Turkson’s solution proposed using a ‘sandcrete’ (laterite soil mixed with cement) block wall along with a brise-soleil frame of fixed vertical and horizontal fins. Topping the structure and reflecting the chamber below was a reinforced concrete dome clad in copper, whilst some of the walls would be clad with faience finish. The plan was symmetrical forming two courtyards with a central drum for the debating chamber and library above.
For the past months, we have been exploring the vast United Africa Company (UAC) archive held at Unilever in Port Sunlight. The archive documents decades of commercial activity in West Africa, which left a significant imprint on the built and natural environment. The UAC extracted raw materials such as palm oil and timber, but also exported finished goods such as cars, building materials, and refrigerators. The UAC also sold British products in its department stores across Ghana, Nigeria, and Sierra Leone. Meanwhile, it operated its own shipping line, named Palm Line, that ferried goods between the UK and West Africa. We have come across a variety of different materials, ranging from maps documenting the company’s palm oil plantations in the Congo and architectural drawings showing the modern Kingsway stores in Lagos and Freetown, to detailed notes related to the design of the UAC’s port, Burutu, in the Niger Delta.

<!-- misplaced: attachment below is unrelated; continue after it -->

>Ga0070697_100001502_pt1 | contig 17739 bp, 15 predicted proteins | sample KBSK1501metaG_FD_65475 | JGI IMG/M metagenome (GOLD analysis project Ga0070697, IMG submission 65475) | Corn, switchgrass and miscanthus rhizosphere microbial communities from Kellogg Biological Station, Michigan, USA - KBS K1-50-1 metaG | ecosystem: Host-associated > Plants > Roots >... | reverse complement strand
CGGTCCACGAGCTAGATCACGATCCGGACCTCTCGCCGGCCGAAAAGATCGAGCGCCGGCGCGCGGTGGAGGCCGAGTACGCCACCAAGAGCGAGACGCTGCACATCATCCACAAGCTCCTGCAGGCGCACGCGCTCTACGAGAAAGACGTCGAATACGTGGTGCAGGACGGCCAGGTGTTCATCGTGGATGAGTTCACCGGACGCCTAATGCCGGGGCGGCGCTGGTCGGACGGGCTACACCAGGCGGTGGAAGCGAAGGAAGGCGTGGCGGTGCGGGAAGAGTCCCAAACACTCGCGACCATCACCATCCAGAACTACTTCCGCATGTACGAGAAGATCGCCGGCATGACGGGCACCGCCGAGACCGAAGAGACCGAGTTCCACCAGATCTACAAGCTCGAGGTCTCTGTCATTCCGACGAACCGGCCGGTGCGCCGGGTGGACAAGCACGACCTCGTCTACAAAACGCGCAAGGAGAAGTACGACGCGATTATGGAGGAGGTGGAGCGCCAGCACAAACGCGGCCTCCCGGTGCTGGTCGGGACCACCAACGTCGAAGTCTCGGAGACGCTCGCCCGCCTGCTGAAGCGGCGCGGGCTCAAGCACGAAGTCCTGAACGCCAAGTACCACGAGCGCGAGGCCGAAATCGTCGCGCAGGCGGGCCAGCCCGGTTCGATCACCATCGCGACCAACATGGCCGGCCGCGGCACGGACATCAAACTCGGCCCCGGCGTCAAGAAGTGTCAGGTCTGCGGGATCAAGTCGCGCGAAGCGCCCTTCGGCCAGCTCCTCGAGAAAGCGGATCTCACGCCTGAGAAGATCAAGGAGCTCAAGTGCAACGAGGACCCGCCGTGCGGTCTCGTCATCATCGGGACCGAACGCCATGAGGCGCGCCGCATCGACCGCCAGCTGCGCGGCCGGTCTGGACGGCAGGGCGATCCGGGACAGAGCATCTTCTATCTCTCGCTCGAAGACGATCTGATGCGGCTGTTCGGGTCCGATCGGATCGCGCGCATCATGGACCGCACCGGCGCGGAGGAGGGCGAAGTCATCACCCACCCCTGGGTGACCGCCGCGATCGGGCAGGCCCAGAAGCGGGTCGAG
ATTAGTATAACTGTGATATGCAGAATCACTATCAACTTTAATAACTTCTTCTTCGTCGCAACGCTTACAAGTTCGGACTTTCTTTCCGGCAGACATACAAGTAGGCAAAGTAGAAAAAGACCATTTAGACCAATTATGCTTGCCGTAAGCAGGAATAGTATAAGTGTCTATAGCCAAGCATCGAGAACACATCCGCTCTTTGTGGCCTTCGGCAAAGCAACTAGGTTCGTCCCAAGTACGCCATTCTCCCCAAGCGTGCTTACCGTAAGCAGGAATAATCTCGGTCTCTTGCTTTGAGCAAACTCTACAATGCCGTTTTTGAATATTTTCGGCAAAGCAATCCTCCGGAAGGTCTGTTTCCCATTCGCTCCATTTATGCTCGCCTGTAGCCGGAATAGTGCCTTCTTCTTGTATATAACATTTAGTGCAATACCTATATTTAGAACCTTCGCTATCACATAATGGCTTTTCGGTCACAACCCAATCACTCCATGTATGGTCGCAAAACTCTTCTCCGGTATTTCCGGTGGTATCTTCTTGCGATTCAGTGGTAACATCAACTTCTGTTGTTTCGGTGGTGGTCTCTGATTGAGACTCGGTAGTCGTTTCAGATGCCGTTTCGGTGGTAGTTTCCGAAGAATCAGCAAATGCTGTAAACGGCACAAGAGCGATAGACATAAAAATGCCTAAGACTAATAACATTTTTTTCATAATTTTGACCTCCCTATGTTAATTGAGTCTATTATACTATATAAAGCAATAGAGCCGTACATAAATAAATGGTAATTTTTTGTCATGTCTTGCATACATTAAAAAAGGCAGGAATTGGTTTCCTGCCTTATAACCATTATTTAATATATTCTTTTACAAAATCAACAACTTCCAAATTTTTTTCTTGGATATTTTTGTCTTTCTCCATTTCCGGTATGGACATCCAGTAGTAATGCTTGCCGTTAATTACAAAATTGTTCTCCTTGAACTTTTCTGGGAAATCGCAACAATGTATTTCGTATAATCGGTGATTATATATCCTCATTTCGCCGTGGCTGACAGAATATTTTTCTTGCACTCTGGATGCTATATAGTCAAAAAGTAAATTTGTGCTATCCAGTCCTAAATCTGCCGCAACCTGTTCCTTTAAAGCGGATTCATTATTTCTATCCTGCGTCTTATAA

One aspect of the UAC I have been focusing on these past months is the company’s timber operations in Ghana and Nigeria. In the early twentieth century, the UAC founded the African Timber Company (later the African Timber and Plywood Company), located in Sapele, Nigeria. Through a range of concession agreements with local chiefs, they managed to consolidate vast areas of territory around Sapele from which they extracted a wide range of different tropical hardwoods for export to the UK. At the same time, the company began operating in Ghana (then still the Gold Coast), in Samreboi, a hundred miles inland from the port of Takoradi. After World War II, they also built a plywood factory in Sapele—the first of its kind in this area and described as ‘the largest industrial plant in West Africa’—and began producing plywood at a large scale. Using photographs and written documentation, I have begun to explore the construction of these two company towns and their wider infrastructure. While the factories and processing plants were built using prefabricated steel sheds made by Arcon (also responsible for prefabricated houses in the UK during the postwar period), the bungalows for the company’s British employees can be described as traditional. Later, a Timber Research Laboratory was added, as well as showrooms, and several local facilities such as a (plywood) cinema and clubhouse. Through felling hundreds of thousands of logs every year, the company irrevocably left an imprint on these two areas in Ghana and Nigeria and had a devastating impact on the natural environment.